• Frequency: 40% in pTa, 90% in pT1
    • Manifestation by gross or microscopic hematuria
    • Urine cytology often positive
    • Cystoscopy shows exophytic sessile, solid or polypoid lesion
  • Microscopic description
    • Papillary structures of variable thickness with fibrovascular cores
    • Disordered layering with loss of polarity
    • Variably enlarged nuclei and nuclear crowding
    • Variation in nuclear size, contour or shape
    • Nuclear hyperchromasia may be present
    • Mitotic activity may extend to upper layers
    • Umbrella cell layer generally indiscernible
  • Reference: Pathol Int 2010;60:1
WHO 1973 grade 1
  • Clinical description
    • Frequency: 35% in pTa, < 5% in pT1
    • Manifestation by micro or gross hematuria
    • Urine cytology almost always negative
    • Cystoscopy shows exophytic sessile or polypoid lesion
  • Microscopic description
    • Increased thickness of papillary structures with slender fibrovascular cores
    • Ordered layering with streaming of uniform nuclei
    • No or minimal nuclear enlargement
    • No or mild variation in nuclear size, contour or shape
    • Nuclear grooves
    • No nuclear hyperchromasia
    • Limited mitotic activity may extend to suprabasal cell layers
    • Presence of umbrella cell layer
  • Reference: WHO: Histological Typing of Urinary Bladder Tumours [Accessed 8 September 2020]
WHO 1973 grade 2
WHO 1973 grade 3
  • Clinical description
    • Frequency: 12% in pTa, 55% in pT1 (World J Urol 2019;37:41)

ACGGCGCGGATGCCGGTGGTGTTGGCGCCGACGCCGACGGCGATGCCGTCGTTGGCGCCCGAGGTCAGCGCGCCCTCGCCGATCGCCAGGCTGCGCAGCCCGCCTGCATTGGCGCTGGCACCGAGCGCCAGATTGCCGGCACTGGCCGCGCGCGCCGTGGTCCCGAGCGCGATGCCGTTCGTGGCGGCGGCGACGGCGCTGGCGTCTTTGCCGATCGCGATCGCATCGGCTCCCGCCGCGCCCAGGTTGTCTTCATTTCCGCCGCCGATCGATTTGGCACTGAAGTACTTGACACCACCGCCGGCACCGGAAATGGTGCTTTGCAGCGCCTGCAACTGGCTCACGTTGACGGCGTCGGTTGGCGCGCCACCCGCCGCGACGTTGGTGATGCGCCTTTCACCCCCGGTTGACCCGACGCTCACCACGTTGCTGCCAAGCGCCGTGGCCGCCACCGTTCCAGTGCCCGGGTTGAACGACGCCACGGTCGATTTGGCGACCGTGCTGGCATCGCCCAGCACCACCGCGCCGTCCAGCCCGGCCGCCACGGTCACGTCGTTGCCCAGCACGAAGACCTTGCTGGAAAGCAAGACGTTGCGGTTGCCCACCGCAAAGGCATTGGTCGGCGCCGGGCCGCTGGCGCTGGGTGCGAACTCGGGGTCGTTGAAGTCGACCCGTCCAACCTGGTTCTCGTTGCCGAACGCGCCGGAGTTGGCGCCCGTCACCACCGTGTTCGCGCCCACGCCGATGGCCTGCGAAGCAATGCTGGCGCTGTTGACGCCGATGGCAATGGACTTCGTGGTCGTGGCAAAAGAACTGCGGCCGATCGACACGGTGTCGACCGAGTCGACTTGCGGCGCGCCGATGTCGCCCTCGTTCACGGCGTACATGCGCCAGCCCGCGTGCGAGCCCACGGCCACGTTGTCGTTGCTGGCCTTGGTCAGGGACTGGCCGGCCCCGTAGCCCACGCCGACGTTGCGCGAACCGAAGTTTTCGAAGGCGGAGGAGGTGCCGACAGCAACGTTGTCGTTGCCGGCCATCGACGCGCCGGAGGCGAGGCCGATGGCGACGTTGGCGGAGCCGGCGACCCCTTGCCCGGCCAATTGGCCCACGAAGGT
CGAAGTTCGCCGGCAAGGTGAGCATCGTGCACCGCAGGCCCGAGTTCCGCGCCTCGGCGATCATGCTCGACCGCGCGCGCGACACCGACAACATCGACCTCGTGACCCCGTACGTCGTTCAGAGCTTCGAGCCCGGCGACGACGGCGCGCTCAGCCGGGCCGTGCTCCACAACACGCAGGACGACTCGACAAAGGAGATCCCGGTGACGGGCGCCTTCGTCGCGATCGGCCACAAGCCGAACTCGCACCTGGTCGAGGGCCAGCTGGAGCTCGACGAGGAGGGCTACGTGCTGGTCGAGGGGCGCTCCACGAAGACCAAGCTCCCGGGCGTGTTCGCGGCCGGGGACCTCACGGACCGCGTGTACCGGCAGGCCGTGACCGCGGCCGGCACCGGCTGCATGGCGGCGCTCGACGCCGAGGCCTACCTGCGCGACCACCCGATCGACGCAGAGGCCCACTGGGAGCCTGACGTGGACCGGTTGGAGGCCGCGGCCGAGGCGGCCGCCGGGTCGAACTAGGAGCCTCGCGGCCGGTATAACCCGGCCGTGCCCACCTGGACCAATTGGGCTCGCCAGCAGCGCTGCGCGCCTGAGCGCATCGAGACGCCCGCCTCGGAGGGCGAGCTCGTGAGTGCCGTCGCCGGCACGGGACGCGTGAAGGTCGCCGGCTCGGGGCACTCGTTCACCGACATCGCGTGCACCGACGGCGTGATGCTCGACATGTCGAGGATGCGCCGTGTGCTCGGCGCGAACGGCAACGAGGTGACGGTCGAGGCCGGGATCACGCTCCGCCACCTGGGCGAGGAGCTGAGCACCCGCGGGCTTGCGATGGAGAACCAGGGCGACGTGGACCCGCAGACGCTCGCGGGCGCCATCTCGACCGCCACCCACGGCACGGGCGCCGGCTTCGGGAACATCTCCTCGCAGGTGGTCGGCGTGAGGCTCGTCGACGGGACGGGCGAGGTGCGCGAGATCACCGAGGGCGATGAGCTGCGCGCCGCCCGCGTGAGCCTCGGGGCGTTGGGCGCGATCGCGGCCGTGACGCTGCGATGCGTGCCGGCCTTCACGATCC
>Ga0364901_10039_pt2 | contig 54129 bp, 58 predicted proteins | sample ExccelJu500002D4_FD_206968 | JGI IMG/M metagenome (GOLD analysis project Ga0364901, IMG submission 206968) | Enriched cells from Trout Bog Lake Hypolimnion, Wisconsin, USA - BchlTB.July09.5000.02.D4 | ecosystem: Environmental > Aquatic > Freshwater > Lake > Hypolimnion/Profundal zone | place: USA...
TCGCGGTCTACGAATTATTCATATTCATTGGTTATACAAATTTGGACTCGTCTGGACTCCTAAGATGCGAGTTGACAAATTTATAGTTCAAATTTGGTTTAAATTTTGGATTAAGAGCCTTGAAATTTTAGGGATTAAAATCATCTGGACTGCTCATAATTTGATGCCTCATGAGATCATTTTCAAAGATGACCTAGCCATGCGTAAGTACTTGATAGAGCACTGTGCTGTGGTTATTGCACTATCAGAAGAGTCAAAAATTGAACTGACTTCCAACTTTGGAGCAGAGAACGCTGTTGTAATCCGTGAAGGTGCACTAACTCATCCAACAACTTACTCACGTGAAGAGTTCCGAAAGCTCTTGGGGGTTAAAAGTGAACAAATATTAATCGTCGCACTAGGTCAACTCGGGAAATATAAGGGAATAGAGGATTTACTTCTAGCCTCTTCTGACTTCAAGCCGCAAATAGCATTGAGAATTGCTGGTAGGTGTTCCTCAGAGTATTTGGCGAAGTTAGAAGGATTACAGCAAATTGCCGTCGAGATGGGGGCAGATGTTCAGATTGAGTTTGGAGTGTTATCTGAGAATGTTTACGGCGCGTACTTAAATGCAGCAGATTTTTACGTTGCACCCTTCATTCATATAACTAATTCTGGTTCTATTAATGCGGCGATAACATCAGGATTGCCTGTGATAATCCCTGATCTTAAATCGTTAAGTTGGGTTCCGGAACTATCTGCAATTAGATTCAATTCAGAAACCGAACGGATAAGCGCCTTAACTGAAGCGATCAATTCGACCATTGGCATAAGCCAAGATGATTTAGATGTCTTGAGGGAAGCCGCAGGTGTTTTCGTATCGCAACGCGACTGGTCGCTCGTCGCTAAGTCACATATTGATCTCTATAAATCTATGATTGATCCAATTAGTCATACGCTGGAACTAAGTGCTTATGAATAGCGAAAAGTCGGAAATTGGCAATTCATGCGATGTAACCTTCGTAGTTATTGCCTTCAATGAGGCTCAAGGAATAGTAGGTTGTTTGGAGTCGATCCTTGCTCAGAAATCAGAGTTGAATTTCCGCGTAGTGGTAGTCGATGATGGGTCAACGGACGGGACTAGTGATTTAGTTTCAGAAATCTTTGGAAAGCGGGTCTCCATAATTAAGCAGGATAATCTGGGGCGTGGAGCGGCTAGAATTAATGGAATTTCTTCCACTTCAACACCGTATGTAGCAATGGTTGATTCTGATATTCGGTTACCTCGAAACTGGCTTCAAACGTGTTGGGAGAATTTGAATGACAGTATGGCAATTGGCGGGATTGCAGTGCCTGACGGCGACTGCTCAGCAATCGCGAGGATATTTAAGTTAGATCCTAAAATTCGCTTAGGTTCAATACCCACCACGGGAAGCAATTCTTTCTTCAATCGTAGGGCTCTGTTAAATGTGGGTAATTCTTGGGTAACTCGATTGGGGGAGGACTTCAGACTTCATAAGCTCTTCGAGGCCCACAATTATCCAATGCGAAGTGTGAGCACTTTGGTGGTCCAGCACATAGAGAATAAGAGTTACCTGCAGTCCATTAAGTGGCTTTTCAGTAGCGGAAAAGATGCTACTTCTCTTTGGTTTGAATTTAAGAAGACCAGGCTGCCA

• Manifestation by gross or microscopic hematuria
    • Positive urine cytology
    • Cystoscopy shows exophytic sessile, solid or polypoid lesion
  • Microscopic description
    • Papillary structures of variable thickness with fibrovascular cores
    • Disordered layering with variability in polarity and nuclear crowding
    • Substantially increased nuclear size
    • Strong variation in nuclear size, contour or shape
    • Marked nuclear hyperchromasia
    • Prominent mitotic activity extending into upper layers
    • Umbrella cell layer absent
  • Reference: WHO: Histological Typing of Urinary Bladder Tumours [Accessed 8 September 2020]
Grade heterogeneity
  • Clinical description
    • Frequency: up to 30% (Cancer 2000;88:1663)
    • Manifestation by microscopic or gross hematuria
    • Occasionally positive urine cytology
    • Cystoscopy shows exophytic sessile, solid or polypoid lesion
  • Microscopic description
    • Distinct areas of low and high grade urothelial carcinoma
    • Clear demarcation of separate areas
  • Reporting
    • By convention, the highest grade is reported if comprising > 5% of the carcinoma
    • If < 5%, a comment on its presence is made
Microscopic (histologic) images

Contributed by Theodorus van der Kwast, M.D., Ph.D.
WHO 2004, PUNLMP

WHO 2004, PUNLMP

WHO 2004, low grade

WHO 2004, low grade

WHO 2004, high grade

WHO 2004, high grade

WHO 1973, grade 1

WHO 1973, grade 1


WHO 1973, grade 2

WHO 1973, grade 2

WHO 1973, grade 3

WHO 1973, grade 3

Grade heterogeneity

Board review style question #1

Low grade papillary urothelial carcinoma can be distinguished from high grade papillary urothelial carcinoma microscopically by

  1. Absence of suprabasal mitoses
  2. Number of cell layers of the urothelial lining
  3. Presence of umbrella cells
  4. Variation in nuclear size
Board review answer #1
D. Variation in nuclear size

Comment Here